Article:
events

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StateImpact Network News: February 25 – March 3

Spotlight: What To Do When Event Planners Want You

Susan Phillips gets asked to be on a lot of panel discussions, which is great for getting exposure for StateImpact Pennsylvania and creating dialogue on her topic. But she’s learned that no two events are the same, and asking some basic questions upfront can avoid surprises. Read her Nine Tips For Being a Panelist.

Hanging Out Online With Mose Buchele

Mose Buchele takes part in a Google Hangout organized by Minnesota Public Radio.

Mose Buchele of StateImpact Texas had a two-panel day last Tuesday.

During the day, he participated in a Minnesota Public Radio video discussion related to fracking. The panel was conducted via a Google Hangout. And despite some technical troubles (another one of the panelists had a bad internet connection), the result was a good example of how to use Google’s video conferencing tool to create a work of explanatory journalism.

In the evening, he moderated StateImpact Texas’ second live event in a month. This one brought four state legislators together to discuss ways of managing the effects of Texas’ oil and gas boom. More than 110 people came out to listen to the conversation and participate. “We got really awesome questions from the audience,” Mose said. Terrence Henry worked the mike through the crowd, while sending out snippets of the conversation on Twitter. Terrence filed a radio story related to the event, and audio and video from the event have filled multiple subsequent blog posts. Continue reading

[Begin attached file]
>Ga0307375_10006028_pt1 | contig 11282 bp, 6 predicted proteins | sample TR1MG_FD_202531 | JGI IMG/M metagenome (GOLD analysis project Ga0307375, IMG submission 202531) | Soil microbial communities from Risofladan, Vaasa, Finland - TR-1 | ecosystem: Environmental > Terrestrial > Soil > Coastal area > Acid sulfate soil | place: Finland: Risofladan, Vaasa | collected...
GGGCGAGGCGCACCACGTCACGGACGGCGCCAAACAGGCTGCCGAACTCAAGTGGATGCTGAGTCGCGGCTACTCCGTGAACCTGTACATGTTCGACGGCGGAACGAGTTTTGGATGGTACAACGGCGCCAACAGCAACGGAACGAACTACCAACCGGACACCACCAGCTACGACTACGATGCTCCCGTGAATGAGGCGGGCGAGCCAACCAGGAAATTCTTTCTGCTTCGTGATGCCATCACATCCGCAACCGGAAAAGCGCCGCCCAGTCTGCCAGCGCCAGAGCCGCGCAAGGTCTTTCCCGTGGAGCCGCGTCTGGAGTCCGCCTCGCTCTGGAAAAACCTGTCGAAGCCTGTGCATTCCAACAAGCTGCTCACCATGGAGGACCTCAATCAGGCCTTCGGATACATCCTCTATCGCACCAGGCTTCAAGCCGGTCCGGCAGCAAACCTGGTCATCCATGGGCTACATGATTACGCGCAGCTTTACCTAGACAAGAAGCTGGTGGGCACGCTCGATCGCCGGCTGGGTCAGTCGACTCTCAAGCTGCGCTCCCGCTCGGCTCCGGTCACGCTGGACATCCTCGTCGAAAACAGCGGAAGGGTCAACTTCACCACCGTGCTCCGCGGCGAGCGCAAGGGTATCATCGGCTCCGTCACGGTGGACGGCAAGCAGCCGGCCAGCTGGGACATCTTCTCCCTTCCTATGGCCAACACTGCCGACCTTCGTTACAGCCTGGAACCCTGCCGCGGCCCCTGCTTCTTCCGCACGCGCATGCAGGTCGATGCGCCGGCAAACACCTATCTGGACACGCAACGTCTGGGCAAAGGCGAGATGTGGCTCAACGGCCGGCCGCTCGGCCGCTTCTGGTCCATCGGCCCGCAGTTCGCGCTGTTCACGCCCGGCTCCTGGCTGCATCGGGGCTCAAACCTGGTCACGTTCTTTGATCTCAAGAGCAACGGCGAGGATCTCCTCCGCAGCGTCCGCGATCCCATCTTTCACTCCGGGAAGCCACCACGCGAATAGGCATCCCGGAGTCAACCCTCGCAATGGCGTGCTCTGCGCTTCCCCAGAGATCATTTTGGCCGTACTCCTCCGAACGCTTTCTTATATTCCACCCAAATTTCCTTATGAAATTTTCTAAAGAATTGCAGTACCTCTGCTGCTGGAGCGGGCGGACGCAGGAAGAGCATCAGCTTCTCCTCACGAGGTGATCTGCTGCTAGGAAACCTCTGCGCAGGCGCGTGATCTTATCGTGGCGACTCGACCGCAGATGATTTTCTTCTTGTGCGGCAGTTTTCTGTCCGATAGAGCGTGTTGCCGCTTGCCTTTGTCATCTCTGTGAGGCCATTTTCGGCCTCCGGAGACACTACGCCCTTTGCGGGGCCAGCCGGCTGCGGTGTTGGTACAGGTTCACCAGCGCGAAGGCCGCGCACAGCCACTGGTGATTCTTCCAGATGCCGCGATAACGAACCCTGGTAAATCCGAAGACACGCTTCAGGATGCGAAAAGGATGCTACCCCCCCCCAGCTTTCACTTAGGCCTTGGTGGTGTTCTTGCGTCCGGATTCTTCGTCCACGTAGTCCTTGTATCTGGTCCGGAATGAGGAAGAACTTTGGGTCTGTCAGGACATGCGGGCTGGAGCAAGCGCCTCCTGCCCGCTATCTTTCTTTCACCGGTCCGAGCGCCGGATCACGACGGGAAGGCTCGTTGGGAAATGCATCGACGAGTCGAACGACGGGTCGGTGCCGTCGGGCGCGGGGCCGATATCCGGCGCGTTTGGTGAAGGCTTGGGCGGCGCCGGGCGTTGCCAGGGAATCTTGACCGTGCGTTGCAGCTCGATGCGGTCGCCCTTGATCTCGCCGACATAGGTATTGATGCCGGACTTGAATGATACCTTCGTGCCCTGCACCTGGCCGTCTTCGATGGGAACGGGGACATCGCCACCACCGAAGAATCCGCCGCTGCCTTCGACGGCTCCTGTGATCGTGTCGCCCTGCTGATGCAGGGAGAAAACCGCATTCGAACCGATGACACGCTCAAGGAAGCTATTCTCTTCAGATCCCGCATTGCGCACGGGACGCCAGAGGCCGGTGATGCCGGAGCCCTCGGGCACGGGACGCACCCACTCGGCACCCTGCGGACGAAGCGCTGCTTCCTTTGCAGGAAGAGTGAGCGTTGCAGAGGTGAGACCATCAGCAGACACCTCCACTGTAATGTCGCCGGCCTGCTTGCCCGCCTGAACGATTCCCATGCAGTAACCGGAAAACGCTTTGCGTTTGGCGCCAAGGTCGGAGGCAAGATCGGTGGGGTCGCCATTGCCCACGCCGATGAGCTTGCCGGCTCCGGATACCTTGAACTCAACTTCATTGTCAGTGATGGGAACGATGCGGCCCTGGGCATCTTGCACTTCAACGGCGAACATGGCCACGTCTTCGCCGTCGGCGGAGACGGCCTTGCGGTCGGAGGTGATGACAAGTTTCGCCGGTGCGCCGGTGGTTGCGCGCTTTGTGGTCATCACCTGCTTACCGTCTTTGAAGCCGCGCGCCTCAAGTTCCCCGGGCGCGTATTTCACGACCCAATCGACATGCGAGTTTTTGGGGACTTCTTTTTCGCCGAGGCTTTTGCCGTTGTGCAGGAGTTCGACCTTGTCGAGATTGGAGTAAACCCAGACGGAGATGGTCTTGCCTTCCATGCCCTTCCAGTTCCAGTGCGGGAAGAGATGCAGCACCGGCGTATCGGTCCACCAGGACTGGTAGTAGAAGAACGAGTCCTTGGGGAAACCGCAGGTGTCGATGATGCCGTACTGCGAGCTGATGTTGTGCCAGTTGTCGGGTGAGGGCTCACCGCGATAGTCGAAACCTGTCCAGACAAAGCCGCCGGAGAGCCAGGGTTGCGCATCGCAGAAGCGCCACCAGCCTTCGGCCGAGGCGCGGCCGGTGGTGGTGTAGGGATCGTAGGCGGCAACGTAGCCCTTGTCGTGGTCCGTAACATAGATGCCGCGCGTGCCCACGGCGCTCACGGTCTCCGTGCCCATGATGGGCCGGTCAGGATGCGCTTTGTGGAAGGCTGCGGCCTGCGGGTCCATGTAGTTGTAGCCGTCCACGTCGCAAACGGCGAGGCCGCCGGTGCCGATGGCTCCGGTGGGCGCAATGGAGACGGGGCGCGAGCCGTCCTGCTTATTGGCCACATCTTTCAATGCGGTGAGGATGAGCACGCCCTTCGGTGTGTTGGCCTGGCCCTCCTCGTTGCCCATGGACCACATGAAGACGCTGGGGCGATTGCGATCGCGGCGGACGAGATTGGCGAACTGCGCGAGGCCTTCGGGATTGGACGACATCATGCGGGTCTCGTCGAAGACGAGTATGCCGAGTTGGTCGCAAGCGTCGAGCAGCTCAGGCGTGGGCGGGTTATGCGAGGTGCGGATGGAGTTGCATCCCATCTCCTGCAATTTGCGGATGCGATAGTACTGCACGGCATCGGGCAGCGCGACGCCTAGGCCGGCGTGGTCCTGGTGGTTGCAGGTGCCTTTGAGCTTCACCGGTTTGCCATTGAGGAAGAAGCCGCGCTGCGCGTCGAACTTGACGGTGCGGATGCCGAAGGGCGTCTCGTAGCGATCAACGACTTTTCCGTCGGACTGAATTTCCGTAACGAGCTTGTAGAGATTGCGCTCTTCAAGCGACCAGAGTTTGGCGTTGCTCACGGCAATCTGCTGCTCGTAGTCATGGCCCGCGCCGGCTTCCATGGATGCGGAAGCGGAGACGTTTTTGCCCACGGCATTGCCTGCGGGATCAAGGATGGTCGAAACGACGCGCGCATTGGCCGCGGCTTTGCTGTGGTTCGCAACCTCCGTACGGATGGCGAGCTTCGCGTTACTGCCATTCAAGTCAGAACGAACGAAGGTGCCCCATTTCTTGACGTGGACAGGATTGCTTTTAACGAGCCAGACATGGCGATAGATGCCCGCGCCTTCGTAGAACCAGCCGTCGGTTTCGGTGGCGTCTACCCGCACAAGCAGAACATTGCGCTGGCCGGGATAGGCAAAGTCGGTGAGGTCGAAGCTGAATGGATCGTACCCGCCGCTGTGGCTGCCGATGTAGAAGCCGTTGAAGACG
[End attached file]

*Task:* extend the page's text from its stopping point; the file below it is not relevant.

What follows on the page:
Nine Tips For Being a Journalist-Panelist

Participating in local and regional events is a great way to build your relationship with your “core communities.” Sometimes these are events that we organize. But other times, we’re asked to be part of a panel discussion on a topic. And while these are great opportunities to interact with people who care deeply about the subject you cover, the role can be challenging for journalists.

Susan Phillips of StateImpact Pennsylvania, who gets asked to participate in many community events, offers some tips for how to navigate the role of “journalist-panelist”:

WHYY StateImpact event

WHYY's Chris Satullo moderates a community event with Susan Phillips and Scott Detrow. Having audience members write their questions on index cards for the moderator to read is one way to maintain control of a program.

Shale drilling is a very polarizing topic in Pennsylvania. Each side throws out “facts” like confetti, hoping to plaster the streets with their view and no one else’s. So the StateImpact team here is often called upon to sit on panels as the “honest broker.”

We never sought this role. We usually say yes, although there’s never any compensation, rarely any food, and it often requires a long drive. That said, it does give you exposure and helps you meet potential sources.

So if you’re asked to be on a panel, here are some tips that I’ve picked up. Continue reading